Why big tech loves to get up in Arms

If you thought the AI boom was done turning companies into tech giants, think again.

Driving the news: British chip designer Arm has garnered more investor attention as SoftBank, which owns 90% of the company, posted a quarterly profit. The firm has now put Arm at the “core” of a ~$87.5 billion shift into AI.

Catch-up: Arm designs a basic version of a chip, called an “architecture,” and licenses it to companies that customize it to their needs and make a final product. Arm designs are energy and heat efficient, which is ideal for phones — Apple has used Arm-based chips in iPhones since 2010 — but also data centres that are gobbling up too much electricity.

  • Data centres are where the growth is: When Microsoft, Google, and Amazon decided to make their own data centre chips, they turned to Arm.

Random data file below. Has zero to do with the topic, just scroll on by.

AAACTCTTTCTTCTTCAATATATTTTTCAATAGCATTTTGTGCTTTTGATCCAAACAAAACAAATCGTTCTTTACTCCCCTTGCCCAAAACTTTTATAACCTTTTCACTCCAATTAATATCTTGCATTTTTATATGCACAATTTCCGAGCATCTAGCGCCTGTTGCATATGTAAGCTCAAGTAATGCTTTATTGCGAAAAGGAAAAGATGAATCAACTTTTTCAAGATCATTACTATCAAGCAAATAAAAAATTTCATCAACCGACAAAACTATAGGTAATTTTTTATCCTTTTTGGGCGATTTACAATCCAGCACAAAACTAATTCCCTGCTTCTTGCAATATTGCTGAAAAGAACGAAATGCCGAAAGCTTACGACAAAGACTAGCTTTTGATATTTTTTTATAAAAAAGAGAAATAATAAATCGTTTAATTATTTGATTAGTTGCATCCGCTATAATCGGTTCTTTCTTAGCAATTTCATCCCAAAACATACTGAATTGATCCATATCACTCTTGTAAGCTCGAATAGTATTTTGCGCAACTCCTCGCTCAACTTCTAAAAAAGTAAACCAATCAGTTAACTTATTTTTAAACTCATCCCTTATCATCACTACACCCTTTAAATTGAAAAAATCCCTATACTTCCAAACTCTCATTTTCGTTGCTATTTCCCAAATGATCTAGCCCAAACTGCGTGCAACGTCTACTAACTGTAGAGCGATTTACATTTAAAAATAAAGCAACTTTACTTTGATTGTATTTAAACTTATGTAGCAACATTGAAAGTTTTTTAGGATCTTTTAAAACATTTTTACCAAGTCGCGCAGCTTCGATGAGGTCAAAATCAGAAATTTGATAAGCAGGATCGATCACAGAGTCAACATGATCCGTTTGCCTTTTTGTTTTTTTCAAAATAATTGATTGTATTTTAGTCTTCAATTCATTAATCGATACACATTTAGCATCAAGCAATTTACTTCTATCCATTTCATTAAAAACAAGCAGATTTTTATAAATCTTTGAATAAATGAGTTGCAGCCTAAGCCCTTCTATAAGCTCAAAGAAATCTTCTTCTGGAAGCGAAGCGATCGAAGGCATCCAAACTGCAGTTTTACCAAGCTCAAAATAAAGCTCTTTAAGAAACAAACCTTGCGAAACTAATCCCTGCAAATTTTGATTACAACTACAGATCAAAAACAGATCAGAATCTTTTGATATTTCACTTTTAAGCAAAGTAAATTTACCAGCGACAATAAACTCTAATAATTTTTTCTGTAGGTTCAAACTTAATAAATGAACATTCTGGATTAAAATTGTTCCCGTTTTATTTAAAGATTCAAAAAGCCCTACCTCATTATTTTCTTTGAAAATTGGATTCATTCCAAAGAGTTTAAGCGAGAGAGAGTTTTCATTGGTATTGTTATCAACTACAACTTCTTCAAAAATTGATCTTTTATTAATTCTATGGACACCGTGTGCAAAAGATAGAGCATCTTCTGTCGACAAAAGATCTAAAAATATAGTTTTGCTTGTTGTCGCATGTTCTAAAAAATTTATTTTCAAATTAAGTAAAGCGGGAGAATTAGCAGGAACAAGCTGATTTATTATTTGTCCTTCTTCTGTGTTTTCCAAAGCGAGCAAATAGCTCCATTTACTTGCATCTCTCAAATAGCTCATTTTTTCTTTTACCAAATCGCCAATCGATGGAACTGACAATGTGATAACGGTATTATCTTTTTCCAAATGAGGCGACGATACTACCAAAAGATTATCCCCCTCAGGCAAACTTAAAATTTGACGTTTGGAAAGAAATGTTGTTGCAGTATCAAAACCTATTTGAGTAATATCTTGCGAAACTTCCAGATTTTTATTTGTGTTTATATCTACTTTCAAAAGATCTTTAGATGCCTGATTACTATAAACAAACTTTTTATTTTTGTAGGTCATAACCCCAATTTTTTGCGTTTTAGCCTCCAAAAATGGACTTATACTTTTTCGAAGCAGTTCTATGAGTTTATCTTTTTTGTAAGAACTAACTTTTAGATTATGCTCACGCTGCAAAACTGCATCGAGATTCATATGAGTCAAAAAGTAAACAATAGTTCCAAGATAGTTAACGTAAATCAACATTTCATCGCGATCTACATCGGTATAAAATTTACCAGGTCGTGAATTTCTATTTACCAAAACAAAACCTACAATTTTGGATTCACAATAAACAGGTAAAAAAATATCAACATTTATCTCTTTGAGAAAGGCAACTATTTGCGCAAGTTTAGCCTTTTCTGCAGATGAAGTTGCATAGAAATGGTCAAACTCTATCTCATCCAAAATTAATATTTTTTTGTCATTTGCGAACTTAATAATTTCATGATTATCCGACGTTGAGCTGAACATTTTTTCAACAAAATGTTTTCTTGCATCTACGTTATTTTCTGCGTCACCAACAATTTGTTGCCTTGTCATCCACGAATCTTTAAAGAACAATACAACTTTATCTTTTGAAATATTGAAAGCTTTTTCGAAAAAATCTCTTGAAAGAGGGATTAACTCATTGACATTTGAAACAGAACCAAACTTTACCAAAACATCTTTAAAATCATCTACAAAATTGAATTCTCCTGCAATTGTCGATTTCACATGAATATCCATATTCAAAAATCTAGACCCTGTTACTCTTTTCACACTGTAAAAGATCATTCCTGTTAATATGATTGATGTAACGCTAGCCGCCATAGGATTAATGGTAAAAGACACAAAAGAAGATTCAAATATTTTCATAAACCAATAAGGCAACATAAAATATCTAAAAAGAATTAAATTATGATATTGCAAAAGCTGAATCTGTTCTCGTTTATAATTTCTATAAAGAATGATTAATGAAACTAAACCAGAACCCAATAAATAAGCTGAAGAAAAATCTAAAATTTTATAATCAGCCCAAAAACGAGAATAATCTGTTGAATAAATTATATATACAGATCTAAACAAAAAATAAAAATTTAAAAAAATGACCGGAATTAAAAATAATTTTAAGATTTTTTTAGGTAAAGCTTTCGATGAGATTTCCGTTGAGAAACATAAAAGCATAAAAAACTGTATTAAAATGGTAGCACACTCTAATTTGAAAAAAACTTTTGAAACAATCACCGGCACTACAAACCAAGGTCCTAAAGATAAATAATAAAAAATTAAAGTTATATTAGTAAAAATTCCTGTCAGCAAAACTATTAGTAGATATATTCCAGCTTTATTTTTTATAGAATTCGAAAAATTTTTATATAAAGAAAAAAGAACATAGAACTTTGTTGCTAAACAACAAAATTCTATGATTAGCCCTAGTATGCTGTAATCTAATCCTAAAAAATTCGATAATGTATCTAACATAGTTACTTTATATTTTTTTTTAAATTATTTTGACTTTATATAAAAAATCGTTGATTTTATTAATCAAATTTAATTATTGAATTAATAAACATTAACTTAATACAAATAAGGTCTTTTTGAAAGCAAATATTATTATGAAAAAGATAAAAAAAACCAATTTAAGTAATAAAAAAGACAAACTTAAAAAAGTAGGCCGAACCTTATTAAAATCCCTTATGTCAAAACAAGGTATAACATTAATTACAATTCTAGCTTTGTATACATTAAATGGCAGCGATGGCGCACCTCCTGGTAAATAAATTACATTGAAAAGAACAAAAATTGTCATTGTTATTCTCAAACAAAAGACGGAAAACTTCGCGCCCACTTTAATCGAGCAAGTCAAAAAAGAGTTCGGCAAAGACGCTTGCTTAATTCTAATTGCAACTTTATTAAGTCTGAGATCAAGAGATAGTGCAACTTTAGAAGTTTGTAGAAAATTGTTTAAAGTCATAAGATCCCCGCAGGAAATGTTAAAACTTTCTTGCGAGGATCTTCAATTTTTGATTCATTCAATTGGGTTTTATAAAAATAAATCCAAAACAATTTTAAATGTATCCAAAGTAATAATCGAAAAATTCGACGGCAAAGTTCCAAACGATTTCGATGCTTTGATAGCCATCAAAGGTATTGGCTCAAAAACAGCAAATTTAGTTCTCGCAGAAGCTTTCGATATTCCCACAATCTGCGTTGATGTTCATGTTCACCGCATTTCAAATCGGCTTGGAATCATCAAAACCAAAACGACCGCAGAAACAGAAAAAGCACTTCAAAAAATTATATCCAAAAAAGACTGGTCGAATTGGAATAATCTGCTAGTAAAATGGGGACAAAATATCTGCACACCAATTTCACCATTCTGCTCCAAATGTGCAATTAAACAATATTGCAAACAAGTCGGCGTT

Zoom out: Arm architectures are used for CPUs, which manage most general tasks in a computer system. GPUs are chips that train and run AI, but Arm has positioned its designs as a perfect pairing for in-demand GPUs from Nvidia in their expanding data centres.

Why it matters: When big tech companies design a new chip, the fact that it uses Arm architecture grabs as many headlines as the chip itself. That level of acclaim, combined with a cash infusion from SoftBank, could set it up to go from industry darling to the next tech powerhouse.

  • Roughly 80% of the 1,100 new hires Arm made over the last year were in engineering, so it may already have new products in the pipeline.

What’s next: Arm is reportedly planning to set up an AI chip division, though it’s unclear whether it will start making architectures for GPUs, or make chips that compete with Nvidia.